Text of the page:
Arrays in any programming language is one of the “power tools” you can use to organize data of same type. On the positive side elements of an array can be accessed in constant time because of the maintained indexes. On the downside array is fixed size and taking space after each other in memory which is not to efficient.
Array declaration and accessing elements works as in other languages, with an example:

main(){
   int myInts_1[5];//declaring a 5 element int array without initialization
   int myInts_2[] = {0, 1, 2, 3, 4};//with initialization this could be done as {0} to init all to 0
   int my2dArr[2][3] = {
                         {1,2,3},
                         {4,5,6},
                       };//this is a 2d array with 3 elements on each level 

   //accessing the elements   
   myInts_1[0] = myInts_2[0];
   printf("%d", &my2dArr[1][1]);//this would print 5
}

The first element of an array is at 0 and the last element is at the array size-1. In newer languages there are all sorts of ways to write a loop which does “touch” all elements, like foearch. Implementing the same into c is tricky. An easy way to go around the problem of not knowing the array size is declare a constant array size an loop until that size -1. If for other reasons you cant implement constants, dividing the size of an array with element 1 gives the size. There is an advanced way of implementing foreach with macro which is really limited to a type or to a structure/union(can’t be used randomly for any type) so I am not going to cover it.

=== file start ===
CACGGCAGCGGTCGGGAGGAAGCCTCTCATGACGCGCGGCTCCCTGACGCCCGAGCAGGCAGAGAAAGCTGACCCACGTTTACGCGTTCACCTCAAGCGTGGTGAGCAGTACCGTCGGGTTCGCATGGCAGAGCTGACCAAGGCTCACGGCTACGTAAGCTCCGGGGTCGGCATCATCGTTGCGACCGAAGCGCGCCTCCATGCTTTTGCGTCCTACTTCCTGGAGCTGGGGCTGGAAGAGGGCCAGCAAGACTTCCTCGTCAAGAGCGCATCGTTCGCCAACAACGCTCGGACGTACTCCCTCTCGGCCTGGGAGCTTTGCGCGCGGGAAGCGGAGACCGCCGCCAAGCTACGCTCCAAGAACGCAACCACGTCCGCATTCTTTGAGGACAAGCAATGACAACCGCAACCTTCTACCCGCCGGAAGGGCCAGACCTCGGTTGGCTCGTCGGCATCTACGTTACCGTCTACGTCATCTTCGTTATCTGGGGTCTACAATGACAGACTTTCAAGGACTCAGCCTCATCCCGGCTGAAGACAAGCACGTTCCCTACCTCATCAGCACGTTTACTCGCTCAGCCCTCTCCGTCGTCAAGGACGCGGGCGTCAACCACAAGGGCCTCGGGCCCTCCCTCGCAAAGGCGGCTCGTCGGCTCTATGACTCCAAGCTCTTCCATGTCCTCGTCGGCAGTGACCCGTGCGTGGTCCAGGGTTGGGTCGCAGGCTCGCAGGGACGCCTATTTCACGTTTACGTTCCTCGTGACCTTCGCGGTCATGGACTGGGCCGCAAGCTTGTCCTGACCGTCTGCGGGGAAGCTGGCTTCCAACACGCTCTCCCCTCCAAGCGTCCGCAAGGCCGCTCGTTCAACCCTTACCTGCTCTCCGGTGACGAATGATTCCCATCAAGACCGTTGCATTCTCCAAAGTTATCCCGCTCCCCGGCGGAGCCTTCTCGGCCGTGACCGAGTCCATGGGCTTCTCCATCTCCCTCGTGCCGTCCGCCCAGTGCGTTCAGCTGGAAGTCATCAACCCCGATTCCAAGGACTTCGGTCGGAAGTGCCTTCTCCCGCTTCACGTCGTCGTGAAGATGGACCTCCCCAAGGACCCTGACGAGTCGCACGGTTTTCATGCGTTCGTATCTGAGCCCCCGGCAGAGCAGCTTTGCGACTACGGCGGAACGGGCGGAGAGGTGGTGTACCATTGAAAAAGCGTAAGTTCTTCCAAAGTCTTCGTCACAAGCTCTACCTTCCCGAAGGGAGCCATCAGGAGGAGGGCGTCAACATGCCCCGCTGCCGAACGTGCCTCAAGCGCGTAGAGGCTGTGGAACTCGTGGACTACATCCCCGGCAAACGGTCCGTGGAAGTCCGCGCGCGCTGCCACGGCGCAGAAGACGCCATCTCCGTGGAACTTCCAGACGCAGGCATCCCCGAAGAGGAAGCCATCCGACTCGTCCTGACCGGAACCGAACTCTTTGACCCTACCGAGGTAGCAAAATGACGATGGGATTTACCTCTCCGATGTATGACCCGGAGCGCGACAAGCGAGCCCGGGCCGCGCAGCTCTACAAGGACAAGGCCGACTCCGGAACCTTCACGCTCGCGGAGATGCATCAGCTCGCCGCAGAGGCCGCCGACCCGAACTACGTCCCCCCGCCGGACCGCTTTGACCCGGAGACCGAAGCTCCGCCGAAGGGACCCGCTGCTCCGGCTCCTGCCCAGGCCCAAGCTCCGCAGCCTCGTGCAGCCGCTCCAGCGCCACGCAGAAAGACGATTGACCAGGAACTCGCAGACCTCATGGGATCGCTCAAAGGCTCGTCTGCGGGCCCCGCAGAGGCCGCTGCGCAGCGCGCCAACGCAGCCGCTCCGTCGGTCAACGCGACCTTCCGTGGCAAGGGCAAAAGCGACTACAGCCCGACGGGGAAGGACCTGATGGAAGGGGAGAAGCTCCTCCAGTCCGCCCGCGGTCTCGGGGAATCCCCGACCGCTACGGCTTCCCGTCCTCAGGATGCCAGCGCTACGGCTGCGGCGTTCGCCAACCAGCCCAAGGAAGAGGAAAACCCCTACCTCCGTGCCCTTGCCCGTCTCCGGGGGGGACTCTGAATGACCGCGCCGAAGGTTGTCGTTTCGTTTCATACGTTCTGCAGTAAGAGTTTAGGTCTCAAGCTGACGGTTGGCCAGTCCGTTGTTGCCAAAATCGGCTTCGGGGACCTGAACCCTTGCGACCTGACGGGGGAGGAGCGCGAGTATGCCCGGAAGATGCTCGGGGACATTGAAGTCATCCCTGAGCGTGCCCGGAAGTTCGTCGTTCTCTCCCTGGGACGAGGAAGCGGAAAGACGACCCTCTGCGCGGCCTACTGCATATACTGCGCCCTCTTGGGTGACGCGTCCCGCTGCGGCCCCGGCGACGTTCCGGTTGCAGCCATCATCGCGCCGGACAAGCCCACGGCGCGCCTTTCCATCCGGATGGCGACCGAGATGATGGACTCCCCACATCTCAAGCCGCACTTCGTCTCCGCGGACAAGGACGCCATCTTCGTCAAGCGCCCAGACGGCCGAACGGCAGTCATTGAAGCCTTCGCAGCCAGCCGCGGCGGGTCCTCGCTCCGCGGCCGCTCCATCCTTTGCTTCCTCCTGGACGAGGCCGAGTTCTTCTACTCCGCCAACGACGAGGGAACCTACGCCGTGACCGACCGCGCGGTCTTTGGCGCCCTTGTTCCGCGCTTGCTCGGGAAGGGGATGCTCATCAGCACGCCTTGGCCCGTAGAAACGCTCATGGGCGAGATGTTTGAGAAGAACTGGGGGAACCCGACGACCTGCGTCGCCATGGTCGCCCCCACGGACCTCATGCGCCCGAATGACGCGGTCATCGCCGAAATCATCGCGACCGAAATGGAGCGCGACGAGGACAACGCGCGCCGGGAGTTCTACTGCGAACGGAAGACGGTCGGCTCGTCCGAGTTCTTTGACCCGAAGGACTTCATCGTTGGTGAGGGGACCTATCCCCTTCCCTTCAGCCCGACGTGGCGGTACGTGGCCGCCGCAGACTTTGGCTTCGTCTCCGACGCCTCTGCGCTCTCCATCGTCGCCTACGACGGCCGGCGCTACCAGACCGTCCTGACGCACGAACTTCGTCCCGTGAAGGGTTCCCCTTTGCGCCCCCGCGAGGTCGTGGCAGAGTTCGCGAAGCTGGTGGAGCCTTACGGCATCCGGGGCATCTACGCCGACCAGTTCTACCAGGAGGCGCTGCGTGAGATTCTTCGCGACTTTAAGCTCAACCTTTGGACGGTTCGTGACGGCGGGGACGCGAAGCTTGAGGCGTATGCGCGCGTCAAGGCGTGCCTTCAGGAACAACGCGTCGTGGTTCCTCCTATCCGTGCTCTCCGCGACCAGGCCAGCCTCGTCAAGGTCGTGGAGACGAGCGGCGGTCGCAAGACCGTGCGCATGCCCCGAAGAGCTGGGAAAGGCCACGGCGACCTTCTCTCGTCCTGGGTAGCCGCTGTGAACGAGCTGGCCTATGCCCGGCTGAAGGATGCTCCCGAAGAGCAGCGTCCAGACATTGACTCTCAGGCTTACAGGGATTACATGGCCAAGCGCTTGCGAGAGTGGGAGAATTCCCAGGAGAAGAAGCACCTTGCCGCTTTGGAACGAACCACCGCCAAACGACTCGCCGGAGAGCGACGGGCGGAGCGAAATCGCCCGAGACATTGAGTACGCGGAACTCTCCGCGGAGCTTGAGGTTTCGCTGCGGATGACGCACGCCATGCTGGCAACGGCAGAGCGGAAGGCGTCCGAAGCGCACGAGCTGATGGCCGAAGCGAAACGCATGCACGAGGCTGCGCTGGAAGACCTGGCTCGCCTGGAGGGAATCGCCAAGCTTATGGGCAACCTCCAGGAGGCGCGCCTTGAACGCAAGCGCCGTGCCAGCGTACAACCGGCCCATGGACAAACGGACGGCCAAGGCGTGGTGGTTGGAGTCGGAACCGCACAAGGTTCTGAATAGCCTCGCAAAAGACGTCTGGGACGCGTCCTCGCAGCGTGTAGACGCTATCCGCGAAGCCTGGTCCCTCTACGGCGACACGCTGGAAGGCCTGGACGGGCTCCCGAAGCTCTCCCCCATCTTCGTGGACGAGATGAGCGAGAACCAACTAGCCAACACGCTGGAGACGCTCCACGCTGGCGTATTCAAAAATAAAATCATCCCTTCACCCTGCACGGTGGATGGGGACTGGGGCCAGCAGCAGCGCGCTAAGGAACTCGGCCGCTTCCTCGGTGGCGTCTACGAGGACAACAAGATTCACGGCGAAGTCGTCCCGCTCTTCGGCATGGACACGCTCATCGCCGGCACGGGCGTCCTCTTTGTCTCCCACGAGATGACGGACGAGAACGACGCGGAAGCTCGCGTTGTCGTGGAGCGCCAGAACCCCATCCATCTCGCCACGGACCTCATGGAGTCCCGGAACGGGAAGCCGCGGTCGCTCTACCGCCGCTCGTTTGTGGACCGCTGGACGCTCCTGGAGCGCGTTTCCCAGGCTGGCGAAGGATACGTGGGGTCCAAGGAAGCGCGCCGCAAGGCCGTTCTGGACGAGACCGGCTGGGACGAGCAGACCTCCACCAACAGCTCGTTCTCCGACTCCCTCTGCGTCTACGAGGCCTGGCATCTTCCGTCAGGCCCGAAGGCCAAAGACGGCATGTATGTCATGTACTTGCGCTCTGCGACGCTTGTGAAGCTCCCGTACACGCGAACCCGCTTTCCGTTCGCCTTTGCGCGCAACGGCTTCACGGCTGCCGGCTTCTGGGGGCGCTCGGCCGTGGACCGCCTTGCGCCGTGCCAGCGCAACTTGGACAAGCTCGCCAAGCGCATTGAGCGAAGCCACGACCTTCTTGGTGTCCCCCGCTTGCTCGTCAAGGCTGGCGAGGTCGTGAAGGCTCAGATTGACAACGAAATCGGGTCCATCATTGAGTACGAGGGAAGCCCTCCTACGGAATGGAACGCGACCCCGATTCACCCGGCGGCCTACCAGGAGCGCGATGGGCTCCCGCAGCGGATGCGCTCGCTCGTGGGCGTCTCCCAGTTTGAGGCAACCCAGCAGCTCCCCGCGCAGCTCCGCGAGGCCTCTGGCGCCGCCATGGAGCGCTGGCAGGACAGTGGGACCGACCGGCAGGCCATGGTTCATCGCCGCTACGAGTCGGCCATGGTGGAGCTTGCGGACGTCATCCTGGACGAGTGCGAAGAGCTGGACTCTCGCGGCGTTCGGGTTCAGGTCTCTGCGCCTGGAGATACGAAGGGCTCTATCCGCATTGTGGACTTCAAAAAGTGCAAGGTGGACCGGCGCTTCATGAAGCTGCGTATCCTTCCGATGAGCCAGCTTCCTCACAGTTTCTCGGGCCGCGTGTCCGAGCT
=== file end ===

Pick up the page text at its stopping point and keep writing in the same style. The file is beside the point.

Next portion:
A basic example:

    ...
    unsigned int n = sizeof(theArray)/sizeof(theArray[0]);//n will hold the size of the array
    ...

Array in c can be combined with pointer to access the elements in a less memory consuming way. This could be useful when passing large arrays, where pointer is taking way less memory as passing a copy of all elements. Keep in mind that passing pointer as parameter modifies the original value where the pointer points to, inside the function.

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